Telltale’s ‘The Walking Dead’: Kirkman’s Skybound Discusses What’s Next

Six years ago, Telltale Games performed two minor miracles with one video game: “The Walking Dead” both reinvigorated adventure games and proved that television shows, “The Walking Dead” in particular, could be meaningful inspiration for award-winning video games.

The success of the game also highlighted what “Walking Dead” creator Robert Kirkman hoped to do with Skybound Entertainment: give creators control of their creations, no matter the medium.

Telltale Games’ business and creative partnership with Skybound seemed a match made in heaven — until it wasn’t.

Last month, struggling from months of apparent financial issues, potential investors AMC and Smilegate pulled out of deals with Telltale and the company essentially shut down. It was a surprise to everyone, including Skybound Games.

“We are plugged in with our partners, but these are businesses being run and we try not to control their business,” Dan Murray, president of Skybound Interactive, told Variety. “We knew some of the challenges Telltale was facing, but when the news hits so suddenly everyone was taken off guard.”

The sudden collapse left more than 250 people without jobs, severance, or health care. Less importantly, it also left “The Walking Dead: The Final Season” without its last two episodes and a beloved in-game character without closure.

In the weeks following the closure, game studios from across the industry stepped up to try and find jobs for the displaced. During last week’s New York Comic-Con, Kirkman also announced that Skybound would be taking over “The Walking Dead: The Final Season,” and doing so with the game’s original creators. Or at least that’s the intent, Murray told Variety this week.

“The game industry is always filled with challenges. It’s hard making games,” Murray said. “Whenever something like this comes up, our intention is to try and do the right thing, not just by the brand, but by the fans. This was our chance to do both. It’s also our intention to make sure to do right by the people we were working with. This is a business that is made by people, and when things like this happen there is a human cost. We are trying to do what we can to work with the original staff and provide a soft landing.”

Murray declined to share any of the financial information surrounding Skybound’s deal to take the game over from Telltale. He also declined to say how many people from the original team would work on the game or what sort of contract it would be — short-term or a permanent hire.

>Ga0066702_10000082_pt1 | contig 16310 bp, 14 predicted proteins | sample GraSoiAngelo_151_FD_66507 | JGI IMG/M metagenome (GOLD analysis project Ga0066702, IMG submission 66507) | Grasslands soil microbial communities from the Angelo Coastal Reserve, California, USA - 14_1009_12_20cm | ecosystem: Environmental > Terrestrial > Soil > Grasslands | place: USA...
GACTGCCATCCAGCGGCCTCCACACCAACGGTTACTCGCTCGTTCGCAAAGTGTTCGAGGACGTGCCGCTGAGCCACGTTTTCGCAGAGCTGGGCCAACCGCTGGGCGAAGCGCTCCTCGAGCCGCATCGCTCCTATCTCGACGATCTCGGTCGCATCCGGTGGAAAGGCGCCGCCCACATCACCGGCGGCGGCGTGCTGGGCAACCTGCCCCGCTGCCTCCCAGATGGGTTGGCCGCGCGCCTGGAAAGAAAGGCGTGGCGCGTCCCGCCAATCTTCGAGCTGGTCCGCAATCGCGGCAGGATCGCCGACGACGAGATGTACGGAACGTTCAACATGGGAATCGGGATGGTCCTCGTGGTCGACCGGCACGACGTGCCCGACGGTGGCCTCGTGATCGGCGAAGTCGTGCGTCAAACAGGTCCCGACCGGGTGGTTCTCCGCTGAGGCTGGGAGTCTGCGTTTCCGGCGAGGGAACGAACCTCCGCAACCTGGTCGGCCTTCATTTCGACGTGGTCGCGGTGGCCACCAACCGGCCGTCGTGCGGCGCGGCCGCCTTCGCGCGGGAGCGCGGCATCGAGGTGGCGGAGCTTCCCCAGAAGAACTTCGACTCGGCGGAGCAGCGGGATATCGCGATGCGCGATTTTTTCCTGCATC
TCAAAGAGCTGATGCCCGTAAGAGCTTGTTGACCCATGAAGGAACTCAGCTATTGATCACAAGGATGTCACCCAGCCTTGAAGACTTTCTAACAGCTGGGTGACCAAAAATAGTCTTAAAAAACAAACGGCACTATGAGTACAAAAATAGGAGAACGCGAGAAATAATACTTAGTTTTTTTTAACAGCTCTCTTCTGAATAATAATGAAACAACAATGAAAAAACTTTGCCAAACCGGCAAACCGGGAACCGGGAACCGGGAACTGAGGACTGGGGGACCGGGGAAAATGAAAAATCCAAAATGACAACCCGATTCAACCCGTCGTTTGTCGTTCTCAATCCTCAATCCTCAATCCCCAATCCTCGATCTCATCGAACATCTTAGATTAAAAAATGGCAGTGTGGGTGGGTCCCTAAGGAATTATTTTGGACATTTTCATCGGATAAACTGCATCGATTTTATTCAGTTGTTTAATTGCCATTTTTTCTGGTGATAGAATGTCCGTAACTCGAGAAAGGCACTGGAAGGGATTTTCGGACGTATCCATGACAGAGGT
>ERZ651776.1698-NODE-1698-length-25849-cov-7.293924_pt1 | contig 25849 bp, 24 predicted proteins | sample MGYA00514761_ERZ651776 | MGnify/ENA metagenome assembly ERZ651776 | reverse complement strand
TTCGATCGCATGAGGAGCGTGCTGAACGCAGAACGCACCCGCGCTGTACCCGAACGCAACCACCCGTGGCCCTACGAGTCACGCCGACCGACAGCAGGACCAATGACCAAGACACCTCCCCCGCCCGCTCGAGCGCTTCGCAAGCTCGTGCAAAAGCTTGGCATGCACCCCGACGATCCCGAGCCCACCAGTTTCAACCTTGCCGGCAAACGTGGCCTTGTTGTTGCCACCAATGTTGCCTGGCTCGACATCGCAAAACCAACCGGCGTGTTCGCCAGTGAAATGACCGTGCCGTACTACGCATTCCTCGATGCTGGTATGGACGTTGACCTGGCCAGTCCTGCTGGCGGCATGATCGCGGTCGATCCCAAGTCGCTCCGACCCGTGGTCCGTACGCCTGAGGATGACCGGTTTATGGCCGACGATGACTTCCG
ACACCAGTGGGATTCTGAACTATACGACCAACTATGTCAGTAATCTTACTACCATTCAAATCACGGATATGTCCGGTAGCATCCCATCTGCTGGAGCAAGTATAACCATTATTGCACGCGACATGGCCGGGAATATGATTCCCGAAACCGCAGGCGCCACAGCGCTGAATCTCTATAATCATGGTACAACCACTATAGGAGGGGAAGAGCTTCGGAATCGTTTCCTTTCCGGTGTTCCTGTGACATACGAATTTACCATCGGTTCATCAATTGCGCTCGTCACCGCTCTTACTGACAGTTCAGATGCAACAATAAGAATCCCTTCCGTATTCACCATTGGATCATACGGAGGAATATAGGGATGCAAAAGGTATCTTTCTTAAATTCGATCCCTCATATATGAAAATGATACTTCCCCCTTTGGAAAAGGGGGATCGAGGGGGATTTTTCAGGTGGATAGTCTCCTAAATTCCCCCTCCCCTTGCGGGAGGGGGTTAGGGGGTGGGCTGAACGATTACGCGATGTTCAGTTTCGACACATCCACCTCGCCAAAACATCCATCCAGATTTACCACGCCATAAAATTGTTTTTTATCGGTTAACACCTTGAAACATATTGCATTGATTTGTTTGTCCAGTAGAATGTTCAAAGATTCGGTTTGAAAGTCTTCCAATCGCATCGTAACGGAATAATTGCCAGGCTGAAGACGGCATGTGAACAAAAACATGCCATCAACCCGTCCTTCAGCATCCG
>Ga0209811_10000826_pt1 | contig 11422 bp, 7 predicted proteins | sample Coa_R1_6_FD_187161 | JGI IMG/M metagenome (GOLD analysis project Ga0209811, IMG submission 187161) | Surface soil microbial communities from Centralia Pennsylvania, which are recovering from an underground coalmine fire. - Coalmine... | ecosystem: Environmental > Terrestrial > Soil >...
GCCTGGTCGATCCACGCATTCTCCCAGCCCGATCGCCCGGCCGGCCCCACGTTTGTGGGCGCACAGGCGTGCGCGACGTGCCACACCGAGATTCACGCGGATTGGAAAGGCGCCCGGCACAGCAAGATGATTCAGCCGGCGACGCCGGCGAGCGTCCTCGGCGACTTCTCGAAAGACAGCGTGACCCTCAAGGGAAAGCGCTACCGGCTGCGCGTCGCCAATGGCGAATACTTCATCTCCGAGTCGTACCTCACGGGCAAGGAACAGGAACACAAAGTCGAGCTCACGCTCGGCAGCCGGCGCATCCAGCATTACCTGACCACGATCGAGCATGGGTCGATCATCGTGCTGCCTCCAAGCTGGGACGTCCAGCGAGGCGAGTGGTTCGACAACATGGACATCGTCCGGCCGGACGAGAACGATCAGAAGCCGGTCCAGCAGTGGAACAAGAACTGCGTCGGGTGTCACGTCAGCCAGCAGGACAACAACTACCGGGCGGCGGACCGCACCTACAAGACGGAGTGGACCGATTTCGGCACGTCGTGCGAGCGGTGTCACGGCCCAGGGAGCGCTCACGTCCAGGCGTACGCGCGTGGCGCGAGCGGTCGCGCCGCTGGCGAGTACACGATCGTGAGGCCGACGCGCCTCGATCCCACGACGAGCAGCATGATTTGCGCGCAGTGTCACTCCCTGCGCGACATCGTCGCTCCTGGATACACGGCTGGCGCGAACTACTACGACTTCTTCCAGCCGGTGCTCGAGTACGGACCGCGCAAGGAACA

“We are doing our best to take care of the people,” he said. “Our intent is to work with the original team but there are a lot of moving parts. I don’t want to get into the specifics around the deal itself, but I will say this: We are doing everything we can to do right by the people making the game. There’s not a huge upside for the corporate entity of Telltale Games.

“This has nothing to do with Telltale Games and everything to do with the people involved with making ‘The Walking Dead’ game and trying to take care of them in the meantime the best way we can. That’s the process we are in: Save the game for the fans and provide at least a runway to the team as we finish off the game. This has everything to do with the people who are making the game, and the fans.”

While the former staff of Telltale Games continues to struggle to find new jobs and deal with the sudden closure, Skybound is trying to navigate those waters in a way that, Murray hopes, will help give those developers time to find footing and also result in a conclusion to the game.

When asked if Skybound might consider building out an in-house staff to start creating more of its games inside the company, Murray said that was unlikely, at least in the short term.

“There is a challenge to that idea,” he said. “We discussed it, but our company is built around creators, doing whatever we can and working with a creator’s IP to extend it outward. Bringing on a whole team is a big initiative and something we weren’t prepared for.”

Creating an in-house development team, he said, would limit the company’s ability to experiment with such a diverse selection of IP and genre.

Skybound is also still working through the details of how the game’s final episodes will be sold, he said.

While the sudden closure of Telltale Games could be interpreted as a sign that narrative-driven games aren’t profitable, Murray said that Skybound still believes in them. He also said the company continues to examine ways to tell more stories from “The Walking Dead” using the same sort of gaming approach.

“We believe in narrative games,” he said. “We believe in story games and we will continue to tell the best stories we can around ‘The Walking Dead.’”

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